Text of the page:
LIBERTY — The Liberty North girls track and field team were confident heading into this season. The Eagles hoped to not only repeat as conference and district champions, but head coach David Chatlos felt like the team could break as many as nine school records this season.
“I think our sprint records were pretty safe, but I think the 400 on up may have gone down this year,” Chatlos said. “It’s really unfortunate that we didn’t get the opportunity.”
The Eagles returned all-state performer in junior Olivia Henkel, who placed fifth at state and already set the school’s high jump record. Junior Kaitlin Peek held the school record in shot put, but her PR is only half an inch ahead of junior throwing teammate Elaina Gorton. Both competitors had their sights set on the discus record as well.
Liberty North also returned three of its four members from an 11th-place 4x800-relay team in junior Brooke Ware and seniors Elizabeth Stinson and Shelby Johnson. The fourth member, Sydney Ware, graduated last year.
Stinson, who was an all-state runner for this year’s cross-country team helmed by Chatlos, entered this season with aspirations to qualify for state in the 1600- and 3200-meter events.
She has had the goal of competing in an individual event at state going back to her qualifying with the 4x800 team during her freshman season.
“I just always aspired to be that, but I always knew that it would take a lot of work,” Stinson said. “It was just kind of crazy watching all these athletes during my freshman year. … I think I really hoped to be where I’m at now but I don’t think I ever would have predicted it.”
Chatlos said she’s always pushed herself to get to that level, often running 10 or more times a week.
Chatlos said he stopped running each morning with his athletes in the last few years since having kids, but Stinson would run every morning whether he was there or not.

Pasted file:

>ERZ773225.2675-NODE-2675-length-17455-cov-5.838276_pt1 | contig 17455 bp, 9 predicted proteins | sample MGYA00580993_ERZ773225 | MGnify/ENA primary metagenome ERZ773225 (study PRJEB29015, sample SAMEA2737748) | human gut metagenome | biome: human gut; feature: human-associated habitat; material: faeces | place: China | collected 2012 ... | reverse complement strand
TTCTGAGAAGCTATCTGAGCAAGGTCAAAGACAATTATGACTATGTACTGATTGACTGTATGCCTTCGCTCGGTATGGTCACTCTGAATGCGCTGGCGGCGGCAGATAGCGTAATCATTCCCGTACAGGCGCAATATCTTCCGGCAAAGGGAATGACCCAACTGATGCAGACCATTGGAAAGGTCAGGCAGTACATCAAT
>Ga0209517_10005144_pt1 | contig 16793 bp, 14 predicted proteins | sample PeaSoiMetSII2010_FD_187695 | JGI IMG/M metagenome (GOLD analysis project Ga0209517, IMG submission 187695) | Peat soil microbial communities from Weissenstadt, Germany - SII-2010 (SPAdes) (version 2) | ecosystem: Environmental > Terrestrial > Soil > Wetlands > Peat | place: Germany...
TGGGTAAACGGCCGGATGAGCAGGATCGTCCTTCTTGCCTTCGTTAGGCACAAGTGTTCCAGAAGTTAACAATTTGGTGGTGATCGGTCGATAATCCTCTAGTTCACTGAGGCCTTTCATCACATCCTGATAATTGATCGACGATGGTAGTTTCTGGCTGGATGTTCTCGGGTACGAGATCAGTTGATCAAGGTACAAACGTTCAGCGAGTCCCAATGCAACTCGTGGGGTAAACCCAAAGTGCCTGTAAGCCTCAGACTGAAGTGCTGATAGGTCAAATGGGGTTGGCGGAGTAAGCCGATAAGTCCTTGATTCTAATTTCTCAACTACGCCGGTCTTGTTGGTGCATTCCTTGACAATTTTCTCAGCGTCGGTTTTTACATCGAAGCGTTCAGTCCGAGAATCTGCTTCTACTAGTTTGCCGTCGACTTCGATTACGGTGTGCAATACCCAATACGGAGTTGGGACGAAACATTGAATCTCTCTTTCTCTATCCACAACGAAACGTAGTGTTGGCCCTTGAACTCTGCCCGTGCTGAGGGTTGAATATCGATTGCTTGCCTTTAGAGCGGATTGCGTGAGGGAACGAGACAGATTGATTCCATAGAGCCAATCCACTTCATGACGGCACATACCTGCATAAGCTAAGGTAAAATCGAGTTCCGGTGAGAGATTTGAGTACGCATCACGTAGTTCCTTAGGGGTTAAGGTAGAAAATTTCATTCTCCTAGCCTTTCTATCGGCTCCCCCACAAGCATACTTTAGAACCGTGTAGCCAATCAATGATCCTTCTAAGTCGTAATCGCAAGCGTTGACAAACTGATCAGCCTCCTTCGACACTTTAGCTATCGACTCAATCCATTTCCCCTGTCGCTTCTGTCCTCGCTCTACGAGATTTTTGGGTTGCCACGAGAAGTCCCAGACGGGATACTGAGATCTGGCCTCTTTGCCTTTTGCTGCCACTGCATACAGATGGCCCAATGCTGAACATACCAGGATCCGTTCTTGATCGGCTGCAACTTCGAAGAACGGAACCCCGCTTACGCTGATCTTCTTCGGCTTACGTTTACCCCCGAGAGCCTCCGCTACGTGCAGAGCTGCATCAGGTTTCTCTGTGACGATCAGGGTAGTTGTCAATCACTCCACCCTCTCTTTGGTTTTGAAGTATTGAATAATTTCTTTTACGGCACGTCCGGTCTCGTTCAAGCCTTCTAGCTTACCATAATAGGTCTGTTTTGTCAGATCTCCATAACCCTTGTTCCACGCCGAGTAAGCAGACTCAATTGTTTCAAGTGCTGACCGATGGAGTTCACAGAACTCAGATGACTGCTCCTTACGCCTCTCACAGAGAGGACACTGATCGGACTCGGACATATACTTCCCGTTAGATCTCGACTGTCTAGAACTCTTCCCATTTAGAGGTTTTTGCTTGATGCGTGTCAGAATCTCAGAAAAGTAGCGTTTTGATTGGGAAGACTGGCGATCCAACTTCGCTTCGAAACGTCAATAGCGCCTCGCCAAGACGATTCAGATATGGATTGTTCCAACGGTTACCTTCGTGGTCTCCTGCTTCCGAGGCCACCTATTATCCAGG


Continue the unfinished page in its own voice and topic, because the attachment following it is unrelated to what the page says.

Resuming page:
“The great part about her is you can see the work pay off,” he said. “Some people are just naturally gifted when they come in as freshmen. … She’s not like that. She’s an absolute product of her work ethic. I’ll take those (athletes) any day.”
Stinson held out hope she would get one last chance to compete for the Eagles in the 3200-meter, her favorite race. She said she felt disappointed when the season initially got pushed back, then nervous as the school closures kept getting extended.
When the season was outright canceled on April 9, she said it was a “blow to the heart.”
“I love to run and I love to compete,” Stinson said. “I was hoping for a senior year with track and racing for Liberty North again, so to have that taken away hurt a lot.”
Not only was Stinson in emotional pain, Chatlos said she could probably have used a few days off to recover from some nagging injuries.
But Stinson, who will compete in cross-country for Drury University this fall, ended up doing exactly what Chatlos has come to expect from her over the last four years.
“I woke up and I did my college routine,” Stinson said. “I ran, I did exercises and I just pushed forward.”